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Sunday Age

An Icon To Unity Shocks New York Back To Normal: TR Made The U.S. A Colonial Power

By Roger Franklin

January 20, 2002
Copyright © 2002
John Fairfax Group Pty Ltd. All Rights Reserved.

Unlike Washington, where national myths always need polishing, New York has never been big on statues. In lesser locales, stern men on stone horses tend to be hagiographic exercises in civicself-esteem. In the city on the Hudson, however, where the skyline and teeming streets are seen as the real celebrations of Gotham's grasping soul, public monuments get short shrift.

True, there are statues in many public spaces, but their lot is to be largely ignored. At George Washington Square, for example, few passers-by spare a moment of sympathy for the father of their country, whose sandstone face has been pock-marked and eroded by acidic auto fumes. Further downtown, tourists posing beside Wall Street's snorting bull are seldom aware that it was placed there by its frustrated sculptor, whose tribute to aggressive capitalism had been repeatedly rejected by the city fathers. Only when nearby brokerage houses sprang to the bull's defence did City Hall drop plans to have the work cut up and carted away for scrap.

Given the lack of affection for monumental stiffs, the enthusiasm that welcomed plans for a statue honouring the firemen who perished beneath the World Trade Centre was seen as one more indication of just how much the terrorist massacre changed locals' thinking. The tribute would be, we were told, an exact recreation of the famous photograph of a trio of dirty, exhausted smoke-eaters raising the Stars and Stripes atop the funeral barrow of downtown's debris.

Except that is not quite the way things worked out. When the city announced that the yet-to-be-cast statue would be installed outside the Fire Department's HQ in Brooklyn, officials revealed they had made a couple of slight changes. Instead of the three white firefighters who actually raised the flag, the monument would feature one white man, one black and one Hispanic.

It was a small change, or so those who commissioned the work innocently believed.

Many things have changed in this town since the attack, but it is now obvious one has not: the legendary capacity of some New Yorkers for instinctive, unthinking rudeness.

Outrageous, snorted one conservative commentator, sarcastically suggesting that future textbooks describe the hijackers as Swedes lest any retelling of the truth inspire disrespect for Muslim fanatics. An outraged white firefighter branded the plan a ``just horrible'' surrender to political correctness. The controversy kept TV gabfests and talk-radio on the boil through the week.

All of which misses several points.

Skin colour mattered not a jot on September 11, when the tumbling towers crushed the life out of black and white alike. In the days following the attack, pigment had no chance to become an issue simply because, more often than not, if a firefighter, a cop or a medic seemed white or black, it was because each was caked in either pale ash or black soot. Race didn't count then. Why need it do so today?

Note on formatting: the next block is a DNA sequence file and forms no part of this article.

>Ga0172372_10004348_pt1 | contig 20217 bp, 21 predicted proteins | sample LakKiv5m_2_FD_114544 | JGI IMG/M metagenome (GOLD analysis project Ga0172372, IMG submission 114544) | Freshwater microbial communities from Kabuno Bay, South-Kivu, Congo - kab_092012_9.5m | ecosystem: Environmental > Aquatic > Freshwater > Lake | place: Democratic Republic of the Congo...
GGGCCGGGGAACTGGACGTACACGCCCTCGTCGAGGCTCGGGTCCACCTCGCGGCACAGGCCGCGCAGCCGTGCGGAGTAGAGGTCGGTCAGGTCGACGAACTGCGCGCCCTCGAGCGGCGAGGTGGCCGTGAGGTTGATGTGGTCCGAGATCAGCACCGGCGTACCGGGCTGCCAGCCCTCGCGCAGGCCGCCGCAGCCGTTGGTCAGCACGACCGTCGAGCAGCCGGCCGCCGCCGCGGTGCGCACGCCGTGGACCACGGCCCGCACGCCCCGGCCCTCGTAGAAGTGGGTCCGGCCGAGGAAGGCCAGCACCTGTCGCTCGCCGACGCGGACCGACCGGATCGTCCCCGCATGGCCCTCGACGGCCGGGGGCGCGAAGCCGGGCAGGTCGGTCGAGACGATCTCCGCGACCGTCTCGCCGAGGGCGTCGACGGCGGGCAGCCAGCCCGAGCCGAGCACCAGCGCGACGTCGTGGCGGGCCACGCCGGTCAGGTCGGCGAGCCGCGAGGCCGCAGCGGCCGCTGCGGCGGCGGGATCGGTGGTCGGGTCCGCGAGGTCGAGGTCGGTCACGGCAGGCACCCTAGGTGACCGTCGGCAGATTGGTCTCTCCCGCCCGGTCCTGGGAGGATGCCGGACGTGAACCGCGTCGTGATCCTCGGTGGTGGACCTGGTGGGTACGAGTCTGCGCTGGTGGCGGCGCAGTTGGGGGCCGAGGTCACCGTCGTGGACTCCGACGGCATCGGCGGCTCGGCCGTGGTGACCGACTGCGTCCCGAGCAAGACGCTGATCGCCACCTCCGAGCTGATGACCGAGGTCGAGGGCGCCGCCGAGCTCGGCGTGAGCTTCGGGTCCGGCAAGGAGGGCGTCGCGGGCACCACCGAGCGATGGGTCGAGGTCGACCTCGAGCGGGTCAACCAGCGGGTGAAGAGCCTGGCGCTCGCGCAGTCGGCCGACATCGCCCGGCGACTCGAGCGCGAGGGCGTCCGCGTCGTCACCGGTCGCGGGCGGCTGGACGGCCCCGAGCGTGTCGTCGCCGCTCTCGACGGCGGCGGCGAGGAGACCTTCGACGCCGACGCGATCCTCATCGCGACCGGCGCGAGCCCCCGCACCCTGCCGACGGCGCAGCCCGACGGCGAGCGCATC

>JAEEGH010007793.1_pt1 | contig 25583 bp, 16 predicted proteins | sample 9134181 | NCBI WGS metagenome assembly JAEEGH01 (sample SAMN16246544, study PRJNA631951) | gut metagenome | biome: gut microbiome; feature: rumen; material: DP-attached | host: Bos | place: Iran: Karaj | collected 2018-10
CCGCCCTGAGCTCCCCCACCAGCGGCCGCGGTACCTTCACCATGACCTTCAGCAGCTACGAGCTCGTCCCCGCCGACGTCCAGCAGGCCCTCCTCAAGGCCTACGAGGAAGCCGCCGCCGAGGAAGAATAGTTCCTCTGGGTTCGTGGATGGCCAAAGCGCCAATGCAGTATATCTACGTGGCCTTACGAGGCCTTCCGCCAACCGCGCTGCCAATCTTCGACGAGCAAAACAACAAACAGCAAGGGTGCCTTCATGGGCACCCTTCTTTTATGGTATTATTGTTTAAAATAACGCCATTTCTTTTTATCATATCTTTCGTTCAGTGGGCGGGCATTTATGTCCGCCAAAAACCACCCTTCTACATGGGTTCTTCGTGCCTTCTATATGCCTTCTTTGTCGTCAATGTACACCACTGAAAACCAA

And another reason. There is already a city statue of three figures, a work equally offensive to some, that has gone largely unremarked since men wore spats.

On the steps outside the Museum of Natural History, it depicts Theodore Roosevelt (president 1901-09), gazing jut-jawed and resolute into the wilds of nearby Central Park. It is a fair likeness of the man who saw all of life as a Darwinian struggle; a ruthless fellow who snatched Panama from Colombia so that he could build his useful canal. It does not capture the blood-and-guts gusto for war that made him a hero of the conflict that took Cuba, Puerto Rico and the Philippines away from Spain and made the US a colonial power.

No, the elements that might shock the sensibilities of a modern observer are the figures clinging to the girth strap of Teddy's charger: on one side a black man wearing an expression of simple, wide-eyed wonder, on the other, an abject native American. If Rudyard Kipling had cast his ``white man's burden'' in tin and copper, rather than couplets, he could not have said it better. Yet nobody in this town complains about Teddy and his benighted savages.

If the tin Roosevelt can be forgiven for being out of step with modern sensibilities, why can't the howling critics grant three multicultural metal firemen another dispensation?

Alas, New York's fire commissioner now says he is against the proposed statue and is considering new options for a ``fitting memorial''.

New York life must indeed be getting back to normal. What's the point of investing a moment's reflection on the deeper meaning of a worthy tribute -especially when there are so many insults and angry words just itching to be uttered?

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